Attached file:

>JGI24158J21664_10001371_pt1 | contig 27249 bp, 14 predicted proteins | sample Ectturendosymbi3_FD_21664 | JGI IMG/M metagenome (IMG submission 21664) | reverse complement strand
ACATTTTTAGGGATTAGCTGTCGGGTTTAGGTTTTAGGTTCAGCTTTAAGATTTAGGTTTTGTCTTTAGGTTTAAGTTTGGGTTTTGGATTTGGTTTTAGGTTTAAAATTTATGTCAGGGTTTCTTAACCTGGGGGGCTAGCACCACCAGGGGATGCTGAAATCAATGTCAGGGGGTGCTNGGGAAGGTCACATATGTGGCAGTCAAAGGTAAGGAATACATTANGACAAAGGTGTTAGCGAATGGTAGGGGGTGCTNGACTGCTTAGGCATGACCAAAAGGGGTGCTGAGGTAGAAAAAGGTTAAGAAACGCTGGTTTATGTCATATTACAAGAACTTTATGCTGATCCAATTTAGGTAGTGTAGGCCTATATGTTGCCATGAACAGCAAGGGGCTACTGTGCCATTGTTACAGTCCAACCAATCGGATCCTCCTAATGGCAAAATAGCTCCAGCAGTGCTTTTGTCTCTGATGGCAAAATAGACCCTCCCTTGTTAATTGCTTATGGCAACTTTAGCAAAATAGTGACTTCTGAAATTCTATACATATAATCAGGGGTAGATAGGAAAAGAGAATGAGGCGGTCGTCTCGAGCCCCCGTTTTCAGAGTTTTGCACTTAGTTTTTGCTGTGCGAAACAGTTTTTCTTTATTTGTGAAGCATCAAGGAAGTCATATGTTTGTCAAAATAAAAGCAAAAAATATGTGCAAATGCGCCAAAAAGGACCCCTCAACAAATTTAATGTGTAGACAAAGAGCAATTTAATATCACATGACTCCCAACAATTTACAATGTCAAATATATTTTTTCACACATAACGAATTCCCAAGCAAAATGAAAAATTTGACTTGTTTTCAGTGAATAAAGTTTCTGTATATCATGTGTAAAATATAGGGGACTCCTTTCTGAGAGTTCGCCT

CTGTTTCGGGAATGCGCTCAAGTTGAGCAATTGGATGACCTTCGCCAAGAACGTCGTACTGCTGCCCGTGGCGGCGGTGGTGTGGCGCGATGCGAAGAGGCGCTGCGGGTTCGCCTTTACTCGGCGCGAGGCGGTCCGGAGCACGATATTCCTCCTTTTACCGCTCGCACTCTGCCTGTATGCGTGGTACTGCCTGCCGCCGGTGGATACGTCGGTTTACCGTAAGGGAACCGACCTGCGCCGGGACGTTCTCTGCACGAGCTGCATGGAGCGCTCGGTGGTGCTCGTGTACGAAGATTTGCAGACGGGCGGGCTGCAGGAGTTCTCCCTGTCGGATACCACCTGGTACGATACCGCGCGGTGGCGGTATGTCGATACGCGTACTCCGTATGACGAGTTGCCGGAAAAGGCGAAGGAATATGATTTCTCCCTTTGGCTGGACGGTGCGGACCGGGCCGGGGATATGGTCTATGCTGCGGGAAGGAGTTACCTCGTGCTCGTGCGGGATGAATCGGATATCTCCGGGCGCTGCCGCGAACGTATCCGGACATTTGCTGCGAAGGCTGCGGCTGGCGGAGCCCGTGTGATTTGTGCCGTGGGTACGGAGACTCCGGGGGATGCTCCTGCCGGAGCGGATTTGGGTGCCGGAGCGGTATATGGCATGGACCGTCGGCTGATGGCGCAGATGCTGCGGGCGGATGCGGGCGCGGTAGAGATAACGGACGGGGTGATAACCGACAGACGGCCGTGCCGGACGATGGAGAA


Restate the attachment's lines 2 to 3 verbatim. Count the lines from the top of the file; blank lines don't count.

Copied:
ACATTTTTAGGGATTAGCTGTCGGGTTTAGGTTTTAGGTTCAGCTTTAAGATTTAGGTTTTGTCTTTAGGTTTAAGTTTGGGTTTTGGATTTGGTTTTAGGTTTAAAATTTATGTCAGGGTTTCTTAACCTGGGGGGCTAGCACCACCAGGGGATGCTGAAATCAATGTCAGGGGGTGCTNGGGAAGGTCACATATGTGGCAGTCAAAGGTAAGGAATACATTANGACAAAGGTGTTAGCGAATGGTAGGGGGTGCTNGACTGCTTAGGCATGACCAAAAGGGGTGCTGAGGTAGAAAAAGGTTAAGAAACGCTGGTTTATGTCATATTACAAGAACTTTATGCTGATCCAATTTAGGTAGTGTAGGCCTATATGTTGCCATGAACAGCAAGGGGCTACTGTGCCATTGTTACAGTCCAACCAATCGGATCCTCCTAATGGCAAAATAGCTCCAGCAGTGCTTTTGTCTCTGATGGCAAAATAGACCCTCCCTTGTTAATTGCTTATGGCAACTTTAGCAAAATAGTGACTTCTGAAATTCTATACATATAATCAGGGGTAGATAGGAAAAGAGAATGAGGCGGTCGTCTCGAGCCCCCGTTTTCAGAGTTTTGCACTTAGTTTTTGCTGTGCGAAACAGTTTTTCTTTATTTGTGAAGCATCAAGGAAGTCATATGTTTGTCAAAATAAAAGCAAAAAATATGTGCAAATGCGCCAAAAAGGACCCCTCAACAAATTTAATGTGTAGACAAAGAGCAATTTAATATCACATGACTCCCAACAATTTACAATGTCAAATATATTTTTTCACACATAACGAATTCCCAAGCAAAATGAAAAATTTGACTTGTTTTCAGTGAATAAAGTTTCTGTATATCATGTGTAAAATATAGGGGACTCCTTTCTGAGAGTTCGCCT

CTGTTTCGGGAATGCGCTCAAGTTGAGCAATTGGATGACCTTCGCCAAGAACGTCGTACTGCTGCCCGTGGCGGCGGTGGTGTGGCGCGATGCGAAGAGGCGCTGCGGGTTCGCCTTTACTCGGCGCGAGGCGGTCCGGAGCACGATATTCCTCCTTTTACCGCTCGCACTCTGCCTGTATGCGTGGTACTGCCTGCCGCCGGTGGATACGTCGGTTTACCGTAAGGGAACCGACCTGCGCCGGGACGTTCTCTGCACGAGCTGCATGGAGCGCTCGGTGGTGCTCGTGTACGAAGATTTGCAGACGGGCGGGCTGCAGGAGTTCTCCCTGTCGGATACCACCTGGTACGATACCGCGCGGTGGCGGTATGTCGATACGCGTACTCCGTATGACGAGTTGCCGGAAAAGGCGAAGGAATATGATTTCTCCCTTTGGCTGGACGGTGCGGACCGGGCCGGGGATATGGTCTATGCTGCGGGAAGGAGTTACCTCGTGCTCGTGCGGGATGAATCGGATATCTCCGGGCGCTGCCGCGAACGTATCCGGACATTTGCTGCGAAGGCTGCGGCTGGCGGAGCCCGTGTGATTTGTGCCGTGGGTACGGAGACTCCGGGGGATGCTCCTGCCGGAGCGGATTTGGGTGCCGGAGCGGTATATGGCATGGACCGTCGGCTGATGGCGCAGATGCTGCGGGCGGATGCGGGCGCGGTAGAGATAACGGACGGGGTGATAACCGACAGACGGCCGTGCCGGACGATGGAGAA